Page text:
Genesis 1:26 asserts that humankind is made in the imago Dei (quite literally “the image of God”). While we do not share the incommunicable attributes of God—his omnipotence, omniscience, or omnipresence—we do share in a finite and imperfect way such communicable attributes as spirituality (John 4:24), rationality (Colossians 3:10), and morality (Ephesians 4:24). As such, we, the crowning jewels of God’s creation, are reflections rather than reproductions of God.
First, we should note that, despite the fall, humanity continues to reflect the image of God. This reflection of his divine image in us has been blemished yet not obliterated. James, the half brother of Jesus, affirmed this truth when he wrote that men are “made in God’s likeness” (James 3:9).
Furthermore, through sanctification, God is renewing an image that as yet is blemished and broken. We have taken off the “old self with its practices and have put on the new self, which is being renewed in knowledge i n t he image of its Creator” (Colossians 3:9–10).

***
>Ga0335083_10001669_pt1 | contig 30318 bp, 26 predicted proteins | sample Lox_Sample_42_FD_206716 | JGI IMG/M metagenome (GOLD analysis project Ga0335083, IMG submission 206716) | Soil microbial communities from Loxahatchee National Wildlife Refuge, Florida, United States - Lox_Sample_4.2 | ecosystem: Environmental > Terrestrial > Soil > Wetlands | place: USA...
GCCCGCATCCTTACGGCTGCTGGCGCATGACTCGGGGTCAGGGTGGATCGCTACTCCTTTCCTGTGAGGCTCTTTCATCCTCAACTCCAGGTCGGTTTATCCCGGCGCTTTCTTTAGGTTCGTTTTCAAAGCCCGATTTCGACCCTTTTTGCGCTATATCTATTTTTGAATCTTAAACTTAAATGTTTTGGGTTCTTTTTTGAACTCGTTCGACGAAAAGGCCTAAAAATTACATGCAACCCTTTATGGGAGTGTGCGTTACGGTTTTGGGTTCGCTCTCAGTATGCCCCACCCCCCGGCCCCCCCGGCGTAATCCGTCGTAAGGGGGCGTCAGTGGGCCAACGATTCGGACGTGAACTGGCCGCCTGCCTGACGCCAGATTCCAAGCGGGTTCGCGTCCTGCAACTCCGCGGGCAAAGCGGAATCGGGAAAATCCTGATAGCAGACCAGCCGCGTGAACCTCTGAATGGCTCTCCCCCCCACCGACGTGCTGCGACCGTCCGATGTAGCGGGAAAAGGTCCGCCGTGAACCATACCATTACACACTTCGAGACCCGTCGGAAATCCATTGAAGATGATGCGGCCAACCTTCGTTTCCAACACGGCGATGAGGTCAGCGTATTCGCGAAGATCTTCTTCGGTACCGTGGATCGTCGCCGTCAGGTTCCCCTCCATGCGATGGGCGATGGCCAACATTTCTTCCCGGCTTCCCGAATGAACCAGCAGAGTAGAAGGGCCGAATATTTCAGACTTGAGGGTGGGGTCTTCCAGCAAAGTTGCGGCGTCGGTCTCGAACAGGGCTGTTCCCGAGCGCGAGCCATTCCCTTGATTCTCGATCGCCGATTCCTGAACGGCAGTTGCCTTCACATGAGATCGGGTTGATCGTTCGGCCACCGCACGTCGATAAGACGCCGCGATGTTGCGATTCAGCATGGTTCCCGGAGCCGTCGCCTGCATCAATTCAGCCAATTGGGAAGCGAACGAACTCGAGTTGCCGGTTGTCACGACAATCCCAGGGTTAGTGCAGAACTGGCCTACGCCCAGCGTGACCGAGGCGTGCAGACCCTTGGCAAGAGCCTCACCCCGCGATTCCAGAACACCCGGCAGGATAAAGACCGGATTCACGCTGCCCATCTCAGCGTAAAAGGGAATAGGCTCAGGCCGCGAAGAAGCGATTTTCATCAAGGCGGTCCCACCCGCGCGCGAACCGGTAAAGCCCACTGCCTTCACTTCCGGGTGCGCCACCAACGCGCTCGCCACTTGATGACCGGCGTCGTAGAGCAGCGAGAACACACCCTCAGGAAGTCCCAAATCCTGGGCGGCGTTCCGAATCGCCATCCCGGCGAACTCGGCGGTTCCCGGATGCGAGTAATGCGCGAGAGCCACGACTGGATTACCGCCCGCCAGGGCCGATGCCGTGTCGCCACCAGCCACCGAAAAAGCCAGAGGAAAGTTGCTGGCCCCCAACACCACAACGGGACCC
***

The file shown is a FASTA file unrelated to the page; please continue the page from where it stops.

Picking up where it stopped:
Finally, it is liberating for believers to recognize that God will completely restore the imago Dei in fallen humanity. Paul wrote, “Just as we have borne the likeness of the earthly man, so shall we bear the likeness of the man from heaven” (1 Corinthians 15:49). We have the certain promise that one day the imago Dei now reflected in the crowning jewels of God’s creation will be completely restored in Christ, who “is the image of the invisible God, the firstborn over all creation” (Colossians 1:15).
Though we will never be like God who has “life in himself” (John 5:26), we will through Christ “participate in the divine nature and escape the corruption in the world caused by evil desires” (2 Peter 1:4).
in the image of God he created him;
male and female he created them.
For further study, see Hank Hanegraaff, Christianity in Crisis: 21st Century (Nashville: Thomas Nelson, 2009).